Life as a fourth year university student is monotonous at best. I wake up, I go onto campus, I work until I want to collapse, I come home and I watch television. This is my routine every day and the only variation is the television I choose to watch. Perhaps it’s because I’m on the cusp of finishing an era of my life where I suddenly realise that I’m nearing the same age as most sitcom characters, yet my life is changing far more rapidly than theirs.
As a Brit we have a culture of creating amazing TV shows but only offering a measly six episodes at the time. While I grasp at the opportunity to binge watch home-grown television, it actually only takes a few hours to catch up on a whole series. I’m having to turn more and more to American programming because there’s so much of it. Netflix only exacerbates this further.
However it’s starting to make me a bit depressed, as the more shows I watch, the less actual content I notice there is. While 22 episodes might seem a lot, it’s only a handful – 3, or 4, which actually progress the series forward. While I like occasional escapism, it just gets to the point where I feel like I’m wasting my time.
Let’s take New Girl as an example. Likeable characters, fantastic casting (Winston is so underrated) but so cliché. We know how it will end; with some sort of big event where Jess and Nick and Cece and Schmidt will get together. A few of the details may change, but that’s pretty much how it will go. There’s something so depressing about the fact that these characters are in their mid 30s and act like they’re in their early 20s. Why would you live with four other people in a flat at 35? Especially when you can clearly afford not to? We knew Jess would break up with the English man a few episodes after we met him because ultimately she will get with Nick – so what’s the point? I almost want to skip forward a few years to the season finale.
It seems more and more typical trope by the screenwriters to keep the situation as-is because they can’t think innovatively and don’t want the essence of the show to change. It’s the same with 2 Broke Girls: after four years the same characters are working in the same restaurant, making the same racist, stereotyping jokes. Would Caroline Channing REALLY not have figured out with her business brain SOME WAY of earning more money? Even working as a secretary? Even applying for a better waitress job?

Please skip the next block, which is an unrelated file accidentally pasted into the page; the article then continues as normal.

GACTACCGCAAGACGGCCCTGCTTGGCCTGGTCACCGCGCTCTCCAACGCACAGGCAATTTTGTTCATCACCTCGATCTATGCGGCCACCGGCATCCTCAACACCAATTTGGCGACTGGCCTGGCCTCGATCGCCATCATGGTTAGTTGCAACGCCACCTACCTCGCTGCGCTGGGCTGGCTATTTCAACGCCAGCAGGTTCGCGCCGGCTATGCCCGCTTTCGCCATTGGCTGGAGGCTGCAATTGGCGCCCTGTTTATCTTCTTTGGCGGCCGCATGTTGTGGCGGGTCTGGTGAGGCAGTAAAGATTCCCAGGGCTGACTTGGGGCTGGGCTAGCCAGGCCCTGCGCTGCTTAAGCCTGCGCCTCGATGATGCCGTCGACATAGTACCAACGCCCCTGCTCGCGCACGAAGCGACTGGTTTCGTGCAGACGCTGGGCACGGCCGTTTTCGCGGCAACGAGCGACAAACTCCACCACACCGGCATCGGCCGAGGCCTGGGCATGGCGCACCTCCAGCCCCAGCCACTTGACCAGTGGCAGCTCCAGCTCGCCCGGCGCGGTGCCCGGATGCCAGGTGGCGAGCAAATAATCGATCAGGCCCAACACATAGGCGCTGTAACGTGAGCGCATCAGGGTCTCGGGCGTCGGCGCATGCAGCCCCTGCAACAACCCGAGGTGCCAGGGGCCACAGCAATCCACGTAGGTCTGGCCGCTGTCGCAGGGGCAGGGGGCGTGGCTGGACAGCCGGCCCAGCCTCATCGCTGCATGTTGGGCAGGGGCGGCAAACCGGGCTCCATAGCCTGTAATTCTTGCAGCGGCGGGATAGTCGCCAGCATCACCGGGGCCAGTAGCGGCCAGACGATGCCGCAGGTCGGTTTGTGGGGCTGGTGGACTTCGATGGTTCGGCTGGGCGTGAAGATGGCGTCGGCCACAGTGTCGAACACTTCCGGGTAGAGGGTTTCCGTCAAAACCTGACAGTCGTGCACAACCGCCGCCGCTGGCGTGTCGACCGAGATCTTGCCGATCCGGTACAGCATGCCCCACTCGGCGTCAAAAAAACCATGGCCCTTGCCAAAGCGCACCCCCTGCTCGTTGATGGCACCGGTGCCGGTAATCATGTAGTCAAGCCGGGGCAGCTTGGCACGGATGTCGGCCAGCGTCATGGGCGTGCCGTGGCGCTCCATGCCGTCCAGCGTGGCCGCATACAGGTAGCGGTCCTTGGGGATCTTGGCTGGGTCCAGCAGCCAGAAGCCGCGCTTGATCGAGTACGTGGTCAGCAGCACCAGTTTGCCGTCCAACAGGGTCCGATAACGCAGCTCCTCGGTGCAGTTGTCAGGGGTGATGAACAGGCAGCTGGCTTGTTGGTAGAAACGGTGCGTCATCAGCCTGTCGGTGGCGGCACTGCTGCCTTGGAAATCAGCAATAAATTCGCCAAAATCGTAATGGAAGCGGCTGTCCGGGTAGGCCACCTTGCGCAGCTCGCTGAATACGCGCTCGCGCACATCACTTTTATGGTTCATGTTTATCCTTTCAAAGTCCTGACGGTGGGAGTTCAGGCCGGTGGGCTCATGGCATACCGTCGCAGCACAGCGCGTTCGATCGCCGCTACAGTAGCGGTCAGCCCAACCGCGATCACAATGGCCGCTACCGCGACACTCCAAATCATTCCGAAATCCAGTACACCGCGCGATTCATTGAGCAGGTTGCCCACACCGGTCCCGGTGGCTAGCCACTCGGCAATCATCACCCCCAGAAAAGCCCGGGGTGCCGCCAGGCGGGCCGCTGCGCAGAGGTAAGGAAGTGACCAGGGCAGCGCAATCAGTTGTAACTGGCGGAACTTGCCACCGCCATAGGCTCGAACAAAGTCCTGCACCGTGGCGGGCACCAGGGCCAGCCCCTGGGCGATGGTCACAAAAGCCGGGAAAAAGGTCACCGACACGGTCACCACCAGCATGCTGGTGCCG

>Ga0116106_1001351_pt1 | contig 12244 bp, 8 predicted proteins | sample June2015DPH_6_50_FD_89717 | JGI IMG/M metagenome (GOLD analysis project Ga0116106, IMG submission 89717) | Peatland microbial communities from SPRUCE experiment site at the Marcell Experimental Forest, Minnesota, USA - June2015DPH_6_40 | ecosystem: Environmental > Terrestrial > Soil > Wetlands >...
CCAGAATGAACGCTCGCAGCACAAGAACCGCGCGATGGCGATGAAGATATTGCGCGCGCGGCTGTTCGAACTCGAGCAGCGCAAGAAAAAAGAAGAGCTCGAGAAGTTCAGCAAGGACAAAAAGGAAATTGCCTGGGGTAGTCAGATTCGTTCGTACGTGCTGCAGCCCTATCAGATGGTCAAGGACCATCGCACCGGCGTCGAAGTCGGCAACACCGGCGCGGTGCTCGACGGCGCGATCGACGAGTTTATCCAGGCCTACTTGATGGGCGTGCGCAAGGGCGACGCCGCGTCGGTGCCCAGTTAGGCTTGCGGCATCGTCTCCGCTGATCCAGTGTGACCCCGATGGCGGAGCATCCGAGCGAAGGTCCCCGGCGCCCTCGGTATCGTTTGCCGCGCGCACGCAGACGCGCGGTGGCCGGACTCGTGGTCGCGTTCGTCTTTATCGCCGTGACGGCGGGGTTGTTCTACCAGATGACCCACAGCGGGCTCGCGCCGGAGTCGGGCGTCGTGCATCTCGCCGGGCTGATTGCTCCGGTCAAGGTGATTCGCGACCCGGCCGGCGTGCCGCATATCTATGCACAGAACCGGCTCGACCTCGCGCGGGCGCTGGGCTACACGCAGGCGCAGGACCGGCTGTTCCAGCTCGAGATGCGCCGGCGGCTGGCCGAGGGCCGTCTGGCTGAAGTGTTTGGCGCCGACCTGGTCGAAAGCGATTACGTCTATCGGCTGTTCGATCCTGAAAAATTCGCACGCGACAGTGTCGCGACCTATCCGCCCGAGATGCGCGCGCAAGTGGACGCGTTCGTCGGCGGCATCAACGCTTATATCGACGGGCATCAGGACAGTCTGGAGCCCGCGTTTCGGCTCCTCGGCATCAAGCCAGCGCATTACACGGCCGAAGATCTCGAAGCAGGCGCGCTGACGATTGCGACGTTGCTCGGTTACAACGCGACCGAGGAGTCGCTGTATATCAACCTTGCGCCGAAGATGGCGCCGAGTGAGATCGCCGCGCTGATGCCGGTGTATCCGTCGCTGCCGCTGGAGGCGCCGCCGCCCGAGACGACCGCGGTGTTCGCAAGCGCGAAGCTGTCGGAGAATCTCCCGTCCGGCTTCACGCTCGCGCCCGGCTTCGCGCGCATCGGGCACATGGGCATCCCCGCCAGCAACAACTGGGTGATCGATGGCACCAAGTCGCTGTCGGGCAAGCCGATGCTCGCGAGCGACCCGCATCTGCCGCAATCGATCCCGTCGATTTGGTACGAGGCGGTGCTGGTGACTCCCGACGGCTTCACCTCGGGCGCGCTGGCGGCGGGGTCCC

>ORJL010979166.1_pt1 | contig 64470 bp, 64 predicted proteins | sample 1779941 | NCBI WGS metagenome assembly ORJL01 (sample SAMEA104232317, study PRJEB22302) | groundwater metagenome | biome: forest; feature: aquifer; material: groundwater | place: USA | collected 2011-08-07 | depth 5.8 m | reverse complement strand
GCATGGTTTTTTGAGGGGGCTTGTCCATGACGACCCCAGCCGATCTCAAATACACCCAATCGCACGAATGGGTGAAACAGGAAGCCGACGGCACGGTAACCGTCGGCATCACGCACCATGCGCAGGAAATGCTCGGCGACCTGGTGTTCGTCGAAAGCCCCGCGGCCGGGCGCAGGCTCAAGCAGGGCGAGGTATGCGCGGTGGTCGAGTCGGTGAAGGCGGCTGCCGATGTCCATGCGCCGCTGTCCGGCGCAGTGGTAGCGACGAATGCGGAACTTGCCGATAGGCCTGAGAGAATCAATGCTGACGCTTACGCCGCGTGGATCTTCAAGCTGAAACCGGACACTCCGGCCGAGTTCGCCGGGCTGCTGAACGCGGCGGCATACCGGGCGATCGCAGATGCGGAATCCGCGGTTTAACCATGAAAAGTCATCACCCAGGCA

We can say this about so many sitcoms – Modern Family needs excuses for the children growing up to still be at home (they can get away with it with Haley, but if they find an excuse to keep Alex in as a regular I’d be disappointed; particularly as she’s the weak link of the series.) Modern Family did, however, produce a highly innovative, stand-out episode which was set on a computer screen a few weeks ago though, so it is mildly excused for the time-being.
A few sitcoms which have truly prevailed, in my biased view, are the ones where the characters have adapted and developed. We can certainly say that about Parks and Recreation, which just finished on a brilliantly euphoric high note, and Girls, which, while subdued this season has shown how the unlikeable but relatable Hannah continues to develop as a person. We may not even be invested in her, but it feels so much more true. Even the Big Bang Theory has showed real character development, even though we’re still having to believe that Penny has lost all her other friends from earlier series, and has lost the majority of her charming quirks. (She’s basically a sarcastic girl who relies on alcohol jokes now).
But, in general, this is what I want to see. A representation of real life and how other people are coping in this modern world. I’m not asking everything to be mumble-core; I’d still like to escape, but what I would like is change and development. Even Him & Her, which was set entirely in one flat and is supposedly about nothing led me to crying profusely near the end because I’d been so adapted to the characters. What was so successful about Him & Her was that it showed a fish-bowl narrative of a particular point in time and time of their lives, and the series finale ended when, essentially their life began to change.
Do you disagree? Do you think of television as escapism and nothing else? Or do you agree? Do you think that television shows should have more plot development or is the formula, to you ‘if it ain’t broke, don’t fix it’?